Here is my Snorkel in all its glory. Maybe a bit staid to some, to me this pen has arresting looks. Nothing screams ‘the jet age’ more than that steel cap with its bold striations. When I made my bid, it was a choice between a second hand, engraved snorkel or bidding high and early for a NOS pen & pencil set auction ending 20 minutes before my last exam. As it was, I got the used one.
As you can see, this was a pretty old pen. The nib unit and barrel started unscrewing the first time I extended the snorkel – which moved very stiffly. Whatever shellac or section sealant was used to secure it had turned to dust, just like my Targa. I thought the snorkel unit was fine when I bought it, but it soon ran out of ink! On disassembly, the spring stayed in the barrel, but to my relief there was no corrosion either on the spring or the sac protector.
Here’s the snorkel assembly; the snorkel tube, and the sack protector. I thought I was being clever wrapping electrical tape at the end of the tube, to mark how far the tube extends into the sac protector. Of course, it slid off as soon as I picked it up after this photo was taken!
Abandoning the electrical tape idea, I set the snorkel assembly against a ruler. The snorkel tube extends a little over 4 cm from the sac protector (for my pen, anyway).
This photo shows how the top slit of the snorkel tube is positioned more or less in alignment with the the bottom edge of one of the key in the sac protector.
There’s a few divergent views on internet guides how to take the snorkel assembly apart. De-crimp the metal with a dental pick some say. Use heat say others. This was an easy decision for me; the metal is catwalk model thin, and I don’t have a dental pick. I took my pens out of their stand, plonked the snorkel assembly in it, and turned on this hairdryer.
After a short heating session I gave a cautious pull on the snorkel tube. This resulted in sore fingertips from the heat (never done this before), and the snorkel tube yanking clean out of the assembly. I will admit to a school-girlish shriek of dismay at this point.
I ploughed on for the sake of science and measured the accidentally extracted snorkel. I’ve read somewhere that the secondary feed has to extend from the snorkel tube into the sac somewhat to ensure proper ink flow. Mine protudes about a millimetre.
Scrolling through my multitude of bookmarks on the subject of snorkel servicing, I reckoned it might have been a blessing that the tube came out on its own. Some advised using a metal tube inserted at the top sac protector hole to push out the rubber bung at the bottom of the sac protector, of a specific diameter, to avoid damaging the secondary feed protruding from the snorkel tube. As this was no longer an issue, and I don’t have such a tube, I resumed heating the sac protector with the hairdryer.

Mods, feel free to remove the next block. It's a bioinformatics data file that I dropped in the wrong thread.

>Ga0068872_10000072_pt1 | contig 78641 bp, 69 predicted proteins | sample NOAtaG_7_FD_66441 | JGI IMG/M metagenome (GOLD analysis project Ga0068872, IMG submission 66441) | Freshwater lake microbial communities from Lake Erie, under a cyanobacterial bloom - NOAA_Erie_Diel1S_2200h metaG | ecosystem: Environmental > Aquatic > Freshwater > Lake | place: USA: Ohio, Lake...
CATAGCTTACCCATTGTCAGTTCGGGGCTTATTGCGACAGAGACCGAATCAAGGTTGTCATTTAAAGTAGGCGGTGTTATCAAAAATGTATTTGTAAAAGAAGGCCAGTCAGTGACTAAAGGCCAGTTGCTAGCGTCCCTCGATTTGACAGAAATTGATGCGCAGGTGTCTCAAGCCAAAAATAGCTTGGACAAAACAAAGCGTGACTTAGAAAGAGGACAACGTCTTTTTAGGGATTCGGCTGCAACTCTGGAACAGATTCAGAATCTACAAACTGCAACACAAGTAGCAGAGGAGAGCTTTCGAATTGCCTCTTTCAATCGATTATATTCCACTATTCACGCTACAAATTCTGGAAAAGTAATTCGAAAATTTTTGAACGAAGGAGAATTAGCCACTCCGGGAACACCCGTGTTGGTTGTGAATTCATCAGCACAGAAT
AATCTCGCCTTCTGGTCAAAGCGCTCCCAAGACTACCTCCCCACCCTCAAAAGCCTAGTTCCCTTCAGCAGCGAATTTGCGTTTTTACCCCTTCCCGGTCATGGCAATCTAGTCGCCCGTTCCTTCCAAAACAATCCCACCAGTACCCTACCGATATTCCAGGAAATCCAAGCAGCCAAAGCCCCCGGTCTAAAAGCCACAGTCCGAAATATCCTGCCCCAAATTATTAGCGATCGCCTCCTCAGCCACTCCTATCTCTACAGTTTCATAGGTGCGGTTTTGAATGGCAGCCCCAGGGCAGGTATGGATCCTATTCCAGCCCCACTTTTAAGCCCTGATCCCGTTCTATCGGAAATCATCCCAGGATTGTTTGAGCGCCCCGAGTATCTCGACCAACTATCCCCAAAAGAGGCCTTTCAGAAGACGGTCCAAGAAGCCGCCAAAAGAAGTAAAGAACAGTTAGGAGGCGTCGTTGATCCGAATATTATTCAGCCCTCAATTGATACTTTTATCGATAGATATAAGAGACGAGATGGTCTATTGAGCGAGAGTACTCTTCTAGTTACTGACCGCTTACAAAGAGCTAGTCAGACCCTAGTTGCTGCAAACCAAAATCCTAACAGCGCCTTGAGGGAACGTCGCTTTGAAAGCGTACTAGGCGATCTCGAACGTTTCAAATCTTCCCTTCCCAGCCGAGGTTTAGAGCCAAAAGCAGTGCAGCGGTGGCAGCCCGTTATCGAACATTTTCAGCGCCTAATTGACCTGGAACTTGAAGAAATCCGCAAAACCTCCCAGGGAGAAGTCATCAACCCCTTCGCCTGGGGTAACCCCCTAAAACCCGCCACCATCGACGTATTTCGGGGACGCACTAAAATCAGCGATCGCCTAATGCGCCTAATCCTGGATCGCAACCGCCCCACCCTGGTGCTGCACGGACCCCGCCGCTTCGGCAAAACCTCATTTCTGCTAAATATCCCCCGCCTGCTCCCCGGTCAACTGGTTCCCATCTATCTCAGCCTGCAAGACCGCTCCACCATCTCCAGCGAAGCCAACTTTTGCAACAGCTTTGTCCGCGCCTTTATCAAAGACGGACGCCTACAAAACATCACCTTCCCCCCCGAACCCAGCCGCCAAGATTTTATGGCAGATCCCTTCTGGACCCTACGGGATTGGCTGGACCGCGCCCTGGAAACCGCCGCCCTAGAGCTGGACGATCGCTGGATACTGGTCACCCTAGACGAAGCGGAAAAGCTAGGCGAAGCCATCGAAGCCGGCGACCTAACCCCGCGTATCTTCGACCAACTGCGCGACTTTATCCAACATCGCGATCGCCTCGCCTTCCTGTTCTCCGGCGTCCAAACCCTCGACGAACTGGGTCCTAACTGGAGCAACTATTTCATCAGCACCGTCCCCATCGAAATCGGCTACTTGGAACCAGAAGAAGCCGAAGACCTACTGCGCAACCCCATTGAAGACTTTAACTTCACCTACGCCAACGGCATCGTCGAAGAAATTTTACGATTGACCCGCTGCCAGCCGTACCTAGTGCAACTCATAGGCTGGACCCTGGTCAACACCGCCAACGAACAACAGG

Here’s a shot of a hot sac protector and a long shank screwdriver I introduced to the hole in the top of the sac protector to persuade the rubber bung to extricate itself. I wrapped some electrical tape on the head of the screwdriver to avoid piercing the bung, instead of bending the head over (I didn’t want to ruin this screwdriver). The thought occurred to me much later that a small allen key might have been better, because the electrical tape kept coming off the screwdriver and getting lodged inside the sac protector.
I’d never done this before and found the results of the hairdryer remarkable. Heat had a very great influence on this bung coming out. Cold, it felt like hard plastic. Hot – 10 seconds under the hairdryer – the bung felt like malleable rubber and I was able to push the bung out with no brute force whatsoever!
I was really happy about this, beforehand I was reticent and quite sceptical of both my ability and the really thin metal to withstand crimping and decrimping over years of future sac replacement. Now it appears that, at least for this snorkel, I’ll never have to stress the steel. This shaky photo shows the bung halfway out. As the bung cooled during the photo being taken, it reverted to its previous hardness and would not budge till warmed up again.
The old ink sac remained inside the sac protector. I thought I had the perfect tool to light this photo, a little light bulb wired up to a 9 volt battery that I couldn’t find during my Targa repair. I found it this time around, but the photo still isn’t that clear! I pushed an earbud (q-tip) with one cotton bud cut off at an angle between the sac protector and the sac, and then rotated the sac protector around the earbud to loosen the old sac from the interior walls of the protector.
Then I gave up on the earbud and pulled the sac out with a little pair of tweezers. I had read that this can be a real problem with old ink sacs and was surprised this one came out with no fuss. The photo shows an exploded view of the sac protector and its innards.
Here’s a close up of the old sac. This is my first sac change and a weird one for me. The first 1.5 cm of the sac is cracked, hard, and strangely discoloured. Then it’s flexible and black between the 1.5 and 2.5 cm marks. Then from the 2.5 to 4cm marks, it’s hard, cracked, and strangely discoloured again. From 4cm to 6cm, where the sac is shellacked to the rubber bung, it’s flexible and black again. What witchery is afoot here? Vade retro, Satan!